The study, published at the time in the journal Nature Reviews Cancer, noted that researchers found only one occurrence of cancer while investigating hundreds of Egyptian mummies.
In addition, they found very few references to the disease in period literature, which indicates that cancer cases were extremely rare during the period. However, after the Industrial Revolution, cancer rates exploded, and in particular among children, which proves that the rise in cases is not exclusively tied to longer life.
“In industrialized societies, cancer is second only to cardiovascular disease as a cause of death. But in ancient times, it was extremely rare,” said Prof. Rosalie David, of the Faculty of Life Sciences.“There is nothing in the natural environment that can cause cancer. So it has to be a man-made disease, down to pollution and changes to our diet and lifestyle.
“The important thing about our study is that it gives a historical perspective to this disease,” she continued. “We can make very clear statements on the cancer rates in societies because we have a full overview. We have looked at millennia, not one hundred years, and have masses of data.”
Modern industrializationThe research includes the first-ever histological diagnosis of cancer in an Egyptian mummy, which was made by Prof. Michael Zimmerman, a visiting scholar at the KNH Center, who is based at Villanova University near Philadelphia. He managed to diagnose rectal cancer in an unidentified mummy, an “ordinary” person who lived in the Dakhleh Oasis during the Ptolemaic period (200-400 AD).
“In an ancient society lacking surgical intervention, evidence of cancer should remain in all cases.“The virtual absence of malignancies in mummies must be interpreted as indicating their rarity in antiquity, indicating that cancer causing factors are limited to societies affected by modern industrialization,” Zimmerman said.
The research team examined mummified remains as well as literary documentation and evidence for ancient Egypt, but only literary evidence from ancient Greece, because there are no known human remains from this period. The team also looked at medical studies of animal and human remains from earlier periods, extending all the way back to the age of dinosaurs. Short lifespans not a factor Overall, evidence of cancer in early humans and animal fossils, as well as non-human primates, is extremely rare. There are only a few dozen examples in animal fossils, though these are mostly disputed.However, there has been a metastatic cancer discovery of unknown primary origin in an Edmontosaurus fossil, while a separate study lists several possible neoplasms – new and abnormal growths of tissue in some part of the body, especially as a characteristic of cancer – in fossil remains. Some scientists and medical researchers have suggested that the rare incidence of cancer in antiquity was due in large part to short lifespans. While this statistical construct is accurate, humans in ancient Egypt did not develop other conditions that primarily affect young persons.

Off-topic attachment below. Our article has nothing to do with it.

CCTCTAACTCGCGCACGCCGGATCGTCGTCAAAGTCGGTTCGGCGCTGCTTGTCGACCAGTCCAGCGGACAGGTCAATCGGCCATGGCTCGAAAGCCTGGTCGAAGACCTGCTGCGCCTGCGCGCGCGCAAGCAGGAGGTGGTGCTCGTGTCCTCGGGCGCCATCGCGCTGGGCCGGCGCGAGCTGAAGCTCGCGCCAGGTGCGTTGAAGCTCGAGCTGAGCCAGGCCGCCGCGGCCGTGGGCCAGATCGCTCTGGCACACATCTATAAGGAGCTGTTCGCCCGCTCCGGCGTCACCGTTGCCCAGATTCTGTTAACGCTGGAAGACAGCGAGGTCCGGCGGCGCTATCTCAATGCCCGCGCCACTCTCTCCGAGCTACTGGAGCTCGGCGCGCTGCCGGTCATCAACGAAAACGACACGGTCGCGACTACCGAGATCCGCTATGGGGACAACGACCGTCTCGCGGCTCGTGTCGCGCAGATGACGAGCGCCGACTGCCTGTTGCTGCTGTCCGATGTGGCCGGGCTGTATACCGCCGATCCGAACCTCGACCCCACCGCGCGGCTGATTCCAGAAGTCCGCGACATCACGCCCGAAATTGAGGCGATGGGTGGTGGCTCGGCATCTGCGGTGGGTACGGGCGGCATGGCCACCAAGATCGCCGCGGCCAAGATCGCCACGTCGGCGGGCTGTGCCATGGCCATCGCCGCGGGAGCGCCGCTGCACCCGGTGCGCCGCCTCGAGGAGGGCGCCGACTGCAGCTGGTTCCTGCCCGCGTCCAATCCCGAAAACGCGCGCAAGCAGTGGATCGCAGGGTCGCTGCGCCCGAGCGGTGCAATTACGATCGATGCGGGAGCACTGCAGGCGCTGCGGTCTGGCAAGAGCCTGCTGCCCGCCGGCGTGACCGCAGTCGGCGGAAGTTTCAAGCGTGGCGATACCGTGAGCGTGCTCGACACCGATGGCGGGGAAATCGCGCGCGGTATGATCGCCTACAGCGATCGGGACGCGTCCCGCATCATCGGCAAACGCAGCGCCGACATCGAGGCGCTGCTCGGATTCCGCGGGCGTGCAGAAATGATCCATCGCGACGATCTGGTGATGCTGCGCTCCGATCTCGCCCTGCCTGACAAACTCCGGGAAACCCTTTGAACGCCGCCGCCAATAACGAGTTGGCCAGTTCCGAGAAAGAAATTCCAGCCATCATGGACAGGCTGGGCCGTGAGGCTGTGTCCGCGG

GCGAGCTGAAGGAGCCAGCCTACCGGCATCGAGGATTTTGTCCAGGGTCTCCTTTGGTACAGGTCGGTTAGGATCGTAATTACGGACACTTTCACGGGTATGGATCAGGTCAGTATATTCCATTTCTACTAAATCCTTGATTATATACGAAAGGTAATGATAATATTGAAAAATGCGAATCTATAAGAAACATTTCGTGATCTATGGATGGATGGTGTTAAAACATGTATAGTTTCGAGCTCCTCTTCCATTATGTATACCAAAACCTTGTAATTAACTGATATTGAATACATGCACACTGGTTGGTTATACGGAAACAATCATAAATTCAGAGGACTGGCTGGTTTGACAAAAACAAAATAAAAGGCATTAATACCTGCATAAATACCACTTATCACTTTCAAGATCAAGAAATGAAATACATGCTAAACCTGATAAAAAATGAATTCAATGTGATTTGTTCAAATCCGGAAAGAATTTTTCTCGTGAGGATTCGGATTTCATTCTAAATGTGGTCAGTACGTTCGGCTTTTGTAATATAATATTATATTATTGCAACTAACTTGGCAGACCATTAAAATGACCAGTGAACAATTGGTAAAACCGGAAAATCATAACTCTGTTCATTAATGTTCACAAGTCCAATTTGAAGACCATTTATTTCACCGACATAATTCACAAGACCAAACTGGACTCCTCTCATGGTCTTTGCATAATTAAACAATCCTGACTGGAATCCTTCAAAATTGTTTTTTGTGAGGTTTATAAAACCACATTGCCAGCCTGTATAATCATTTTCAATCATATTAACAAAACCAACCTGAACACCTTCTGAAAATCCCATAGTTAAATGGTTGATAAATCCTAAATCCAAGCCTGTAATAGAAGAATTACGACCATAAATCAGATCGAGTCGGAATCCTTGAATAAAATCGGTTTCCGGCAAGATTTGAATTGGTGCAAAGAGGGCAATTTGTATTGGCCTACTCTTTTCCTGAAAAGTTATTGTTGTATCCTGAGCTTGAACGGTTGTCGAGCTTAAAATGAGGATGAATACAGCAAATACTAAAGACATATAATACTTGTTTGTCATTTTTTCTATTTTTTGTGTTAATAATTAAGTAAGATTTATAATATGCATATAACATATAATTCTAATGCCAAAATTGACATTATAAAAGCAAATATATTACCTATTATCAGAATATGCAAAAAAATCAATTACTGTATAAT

Another explanation for the lack of cancerous tumors in ancient times is that tumors possibly are not well-preserved. Zimmerman has performed some experimental studies indicating that mummification actually preserves the features of a malignancy and thus, tumors should actually be more well-preserved than normal tissues. Still, though hundreds of mummies from around the world have been examined, there are still only two publications showing microscopic confirmation of cancer.